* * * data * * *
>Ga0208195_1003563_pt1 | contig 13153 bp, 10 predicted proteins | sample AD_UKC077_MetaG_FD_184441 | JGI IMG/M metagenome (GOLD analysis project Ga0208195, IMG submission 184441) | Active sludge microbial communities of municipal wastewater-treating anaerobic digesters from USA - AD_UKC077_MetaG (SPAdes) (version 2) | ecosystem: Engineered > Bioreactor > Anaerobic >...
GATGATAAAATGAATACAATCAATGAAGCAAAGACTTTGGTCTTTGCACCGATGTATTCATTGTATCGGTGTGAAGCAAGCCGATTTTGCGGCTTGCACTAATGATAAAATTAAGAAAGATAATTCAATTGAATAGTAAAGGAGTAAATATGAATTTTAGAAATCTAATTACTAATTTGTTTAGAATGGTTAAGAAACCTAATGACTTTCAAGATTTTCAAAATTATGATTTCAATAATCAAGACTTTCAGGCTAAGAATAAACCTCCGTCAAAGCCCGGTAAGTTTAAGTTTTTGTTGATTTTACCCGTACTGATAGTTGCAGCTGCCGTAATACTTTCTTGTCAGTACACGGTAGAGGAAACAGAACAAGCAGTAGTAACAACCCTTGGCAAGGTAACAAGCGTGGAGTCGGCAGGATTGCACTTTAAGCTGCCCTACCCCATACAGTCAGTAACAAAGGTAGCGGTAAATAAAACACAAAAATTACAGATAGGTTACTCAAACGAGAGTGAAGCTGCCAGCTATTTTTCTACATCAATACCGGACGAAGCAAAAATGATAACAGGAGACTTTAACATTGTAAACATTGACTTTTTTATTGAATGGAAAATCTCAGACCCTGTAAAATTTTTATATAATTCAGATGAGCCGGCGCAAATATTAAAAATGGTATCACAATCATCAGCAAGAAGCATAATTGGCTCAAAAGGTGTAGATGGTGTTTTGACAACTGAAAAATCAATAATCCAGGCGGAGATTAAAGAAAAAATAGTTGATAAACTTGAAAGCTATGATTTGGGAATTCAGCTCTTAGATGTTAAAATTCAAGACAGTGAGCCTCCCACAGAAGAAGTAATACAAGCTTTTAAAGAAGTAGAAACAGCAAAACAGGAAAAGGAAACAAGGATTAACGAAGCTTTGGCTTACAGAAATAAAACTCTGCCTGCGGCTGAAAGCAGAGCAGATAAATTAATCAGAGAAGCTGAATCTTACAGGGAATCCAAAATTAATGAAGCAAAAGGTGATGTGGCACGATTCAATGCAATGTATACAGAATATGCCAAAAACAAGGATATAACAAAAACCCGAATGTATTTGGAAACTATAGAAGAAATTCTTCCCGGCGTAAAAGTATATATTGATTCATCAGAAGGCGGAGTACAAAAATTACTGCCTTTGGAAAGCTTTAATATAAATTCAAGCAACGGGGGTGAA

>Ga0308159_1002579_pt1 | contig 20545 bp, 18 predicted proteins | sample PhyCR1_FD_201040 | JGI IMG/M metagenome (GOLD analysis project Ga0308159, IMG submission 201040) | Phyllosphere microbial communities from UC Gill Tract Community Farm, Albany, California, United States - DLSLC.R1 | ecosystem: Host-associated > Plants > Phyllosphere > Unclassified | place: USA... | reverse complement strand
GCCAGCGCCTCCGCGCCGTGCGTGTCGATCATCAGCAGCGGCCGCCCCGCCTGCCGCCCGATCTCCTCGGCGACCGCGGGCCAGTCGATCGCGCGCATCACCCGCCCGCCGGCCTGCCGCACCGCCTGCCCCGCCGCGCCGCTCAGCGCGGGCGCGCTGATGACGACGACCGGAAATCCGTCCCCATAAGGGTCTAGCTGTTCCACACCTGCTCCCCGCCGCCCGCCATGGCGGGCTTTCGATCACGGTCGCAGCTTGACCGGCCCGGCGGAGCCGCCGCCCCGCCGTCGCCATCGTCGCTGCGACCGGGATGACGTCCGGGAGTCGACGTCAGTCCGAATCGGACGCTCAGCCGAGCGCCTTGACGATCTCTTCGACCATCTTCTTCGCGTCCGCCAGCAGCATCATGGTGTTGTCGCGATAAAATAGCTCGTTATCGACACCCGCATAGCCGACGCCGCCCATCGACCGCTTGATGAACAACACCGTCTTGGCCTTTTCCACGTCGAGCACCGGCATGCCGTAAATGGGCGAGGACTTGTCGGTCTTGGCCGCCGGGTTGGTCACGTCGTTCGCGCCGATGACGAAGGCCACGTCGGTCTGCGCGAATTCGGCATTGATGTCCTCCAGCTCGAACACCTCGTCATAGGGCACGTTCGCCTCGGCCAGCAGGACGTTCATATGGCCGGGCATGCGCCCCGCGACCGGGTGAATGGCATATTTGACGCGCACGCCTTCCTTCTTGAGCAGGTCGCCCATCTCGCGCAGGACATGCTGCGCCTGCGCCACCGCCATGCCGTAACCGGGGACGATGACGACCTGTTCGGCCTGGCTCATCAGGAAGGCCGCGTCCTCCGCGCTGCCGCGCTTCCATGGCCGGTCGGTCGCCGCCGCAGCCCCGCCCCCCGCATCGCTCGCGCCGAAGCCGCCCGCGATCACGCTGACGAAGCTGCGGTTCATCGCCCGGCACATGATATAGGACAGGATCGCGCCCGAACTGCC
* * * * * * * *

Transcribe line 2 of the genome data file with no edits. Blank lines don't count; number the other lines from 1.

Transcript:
GATGATAAAATGAATACAATCAATGAAGCAAAGACTTTGGTCTTTGCACCGATGTATTCATTGTATCGGTGTGAAGCAAGCCGATTTTGCGGCTTGCACTAATGATAAAATTAAGAAAGATAATTCAATTGAATAGTAAAGGAGTAAATATGAATTTTAGAAATCTAATTACTAATTTGTTTAGAATGGTTAAGAAACCTAATGACTTTCAAGATTTTCAAAATTATGATTTCAATAATCAAGACTTTCAGGCTAAGAATAAACCTCCGTCAAAGCCCGGTAAGTTTAAGTTTTTGTTGATTTTACCCGTACTGATAGTTGCAGCTGCCGTAATACTTTCTTGTCAGTACACGGTAGAGGAAACAGAACAAGCAGTAGTAACAACCCTTGGCAAGGTAACAAGCGTGGAGTCGGCAGGATTGCACTTTAAGCTGCCCTACCCCATACAGTCAGTAACAAAGGTAGCGGTAAATAAAACACAAAAATTACAGATAGGTTACTCAAACGAGAGTGAAGCTGCCAGCTATTTTTCTACATCAATACCGGACGAAGCAAAAATGATAACAGGAGACTTTAACATTGTAAACATTGACTTTTTTATTGAATGGAAAATCTCAGACCCTGTAAAATTTTTATATAATTCAGATGAGCCGGCGCAAATATTAAAAATGGTATCACAATCATCAGCAAGAAGCATAATTGGCTCAAAAGGTGTAGATGGTGTTTTGACAACTGAAAAATCAATAATCCAGGCGGAGATTAAAGAAAAAATAGTTGATAAACTTGAAAGCTATGATTTGGGAATTCAGCTCTTAGATGTTAAAATTCAAGACAGTGAGCCTCCCACAGAAGAAGTAATACAAGCTTTTAAAGAAGTAGAAACAGCAAAACAGGAAAAGGAAACAAGGATTAACGAAGCTTTGGCTTACAGAAATAAAACTCTGCCTGCGGCTGAAAGCAGAGCAGATAAATTAATCAGAGAAGCTGAATCTTACAGGGAATCCAAAATTAATGAAGCAAAAGGTGATGTGGCACGATTCAATGCAATGTATACAGAATATGCCAAAAACAAGGATATAACAAAAACCCGAATGTATTTGGAAACTATAGAAGAAATTCTTCCCGGCGTAAAAGTATATATTGATTCATCAGAAGGCGGAGTACAAAAATTACTGCCTTTGGAAAGCTTTAATATAAATTCAAGCAACGGGGGTGAA